According to the Internal Revenue Code, when a beneficiary receives an asset from a benefactor after the individual passes away, that asset typically receives a stepped-up basis. This is the market value of the asset at the time the benefactor passes away. The stepped-up basis is typically much higher than the assessed cost basis before the individual passed away, which is generally the purchase price the individual originally paid for the asset. As capital-gain taxable income is based on the selling price less the basis, a large stepped-up basis will greatly decrease the beneficiary’s capital-gain taxable income when the beneficiary decides to sell the inherited asset.
Capital Gains Tax
Capital gains tax starts with your basis in any asset, which is the amount you originally paid for the asset. In addition, in some cases the basis can also include the cost of any capital improvements you have made on the property. You then pay capital gains tax on the difference between the price you sell the asset for and your basis in the property. Obviously, it is also possible to experience a capital loss if the selling price is lower than your basis.
What exactly is the stepped-up basis loophole?
Essentially, under the current American tax laws, any qualified stocks, real estate, as well as other capital assets that you leave to your beneficiaries after you pass away have their original fair market value erased completely. What this boils down to is that your beneficiaries can value any property inherited from your estate at its fair market value as of the date they actually inherited the asset.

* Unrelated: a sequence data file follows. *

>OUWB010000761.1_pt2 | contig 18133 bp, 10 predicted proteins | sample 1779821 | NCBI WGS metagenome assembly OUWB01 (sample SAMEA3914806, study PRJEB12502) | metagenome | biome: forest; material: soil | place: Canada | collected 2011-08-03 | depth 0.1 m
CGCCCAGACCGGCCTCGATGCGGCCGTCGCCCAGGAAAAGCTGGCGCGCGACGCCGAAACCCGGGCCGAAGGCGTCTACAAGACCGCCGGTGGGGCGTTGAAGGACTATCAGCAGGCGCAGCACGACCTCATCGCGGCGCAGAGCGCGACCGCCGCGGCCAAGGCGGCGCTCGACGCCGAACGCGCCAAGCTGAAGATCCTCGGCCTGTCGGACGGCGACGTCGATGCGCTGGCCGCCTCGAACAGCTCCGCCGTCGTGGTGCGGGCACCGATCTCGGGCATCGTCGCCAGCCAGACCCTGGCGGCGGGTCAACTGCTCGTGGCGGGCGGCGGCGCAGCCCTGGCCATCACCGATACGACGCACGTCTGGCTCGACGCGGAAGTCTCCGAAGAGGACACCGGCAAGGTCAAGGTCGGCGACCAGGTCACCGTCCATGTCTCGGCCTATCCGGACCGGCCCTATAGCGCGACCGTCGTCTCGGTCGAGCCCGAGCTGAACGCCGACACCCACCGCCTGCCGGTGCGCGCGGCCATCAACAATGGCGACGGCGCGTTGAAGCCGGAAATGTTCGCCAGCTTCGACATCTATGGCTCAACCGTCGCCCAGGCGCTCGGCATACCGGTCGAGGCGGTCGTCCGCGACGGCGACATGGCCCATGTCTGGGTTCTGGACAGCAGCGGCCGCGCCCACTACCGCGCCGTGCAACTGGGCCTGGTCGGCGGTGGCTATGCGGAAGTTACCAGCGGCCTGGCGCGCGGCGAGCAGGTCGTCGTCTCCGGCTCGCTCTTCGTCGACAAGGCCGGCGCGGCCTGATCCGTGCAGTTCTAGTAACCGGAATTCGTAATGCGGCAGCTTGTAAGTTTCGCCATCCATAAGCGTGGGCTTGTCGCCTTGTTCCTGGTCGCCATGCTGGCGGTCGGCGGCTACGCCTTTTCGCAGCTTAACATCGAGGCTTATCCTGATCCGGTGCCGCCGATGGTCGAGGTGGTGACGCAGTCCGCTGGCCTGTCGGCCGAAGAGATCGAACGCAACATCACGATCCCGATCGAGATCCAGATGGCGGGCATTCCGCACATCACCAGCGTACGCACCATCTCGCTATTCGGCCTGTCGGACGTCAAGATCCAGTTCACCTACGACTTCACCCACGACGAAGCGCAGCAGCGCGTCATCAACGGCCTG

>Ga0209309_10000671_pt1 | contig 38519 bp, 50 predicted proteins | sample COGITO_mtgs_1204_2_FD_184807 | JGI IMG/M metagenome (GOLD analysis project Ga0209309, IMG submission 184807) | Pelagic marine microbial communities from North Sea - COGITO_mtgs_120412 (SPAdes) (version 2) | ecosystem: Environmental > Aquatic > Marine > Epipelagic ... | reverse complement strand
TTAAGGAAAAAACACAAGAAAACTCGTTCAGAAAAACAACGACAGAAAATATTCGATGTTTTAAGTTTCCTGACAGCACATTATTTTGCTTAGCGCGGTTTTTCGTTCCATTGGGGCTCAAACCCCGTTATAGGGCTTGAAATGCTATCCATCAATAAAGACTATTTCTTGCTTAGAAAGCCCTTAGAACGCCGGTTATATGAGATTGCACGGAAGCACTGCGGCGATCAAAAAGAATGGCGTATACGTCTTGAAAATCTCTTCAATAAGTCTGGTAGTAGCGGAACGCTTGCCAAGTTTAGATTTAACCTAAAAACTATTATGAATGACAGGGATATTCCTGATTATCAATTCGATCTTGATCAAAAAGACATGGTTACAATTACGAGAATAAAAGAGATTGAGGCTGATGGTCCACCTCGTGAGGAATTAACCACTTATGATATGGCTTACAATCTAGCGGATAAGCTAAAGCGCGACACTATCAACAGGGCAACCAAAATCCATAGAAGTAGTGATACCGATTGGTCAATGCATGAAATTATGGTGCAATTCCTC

General Rule of Stepped-Up Basis
Internal Revenue Code 1014(a) applies to any assets a beneficiary inherits after the benefactor passes away. The general rule, according to this code, is that the beneficiary’s basis is equal to the fair market value of the asset at the point in time the benefactor passes away. This can result in either a stepped-up or a stepped-down basis.
The basis is typically the amount of money you have invested in an asset. So, if you buy a house for $50,000, you basis is also $50,000.
In simplified terms, the gain is the amount of money you receive when you sell the asset less your basis in the asset. Therefore, if you sell the house for $125,000, your capital gain would be $75,000. (Please understand that this is actually a very simplified example. There are many complicating factors that occur in real life examples.)
Now, let’s say that your parents decide to give you this house before they pass away. In this case, your basis for the house would also be $50,000 – the same basis your parents have in the asset. It does not matter what the current fair market value of the house actually is. If you now sell the house for $125,000 your taxable capital gain income is $75,000.
However, if your parents leave the house to you in their will, the story is quite different. In this case, your basis in the asset is actually stepped up to the current fair market value of the house. Therefore, if the current fair market value is $100,000 and you sell the home for $100,000 you have accumulated no capital gain taxable income. Quite a benefit over the previous scenario, isn’t it?
The Result is a Strong Incentive for Taxpayers
Due to this provision included in the Internal Revenue Code, any property that appreciated during the deceased’s lifetime will actually never be taxed. Consequently, the code gives a strong incentive for taxpayers to keep any appreciated property until they pass away, and sell any other property that has decreased in market value while they are still alive.
Important Points to Remember
The stepped-up basis readjusts the value of any appreciated asset over a period of time for tax purposes.
The stepped-up basis is used to calculate any possible tax liabilities of assets inherited after a loved one passes away.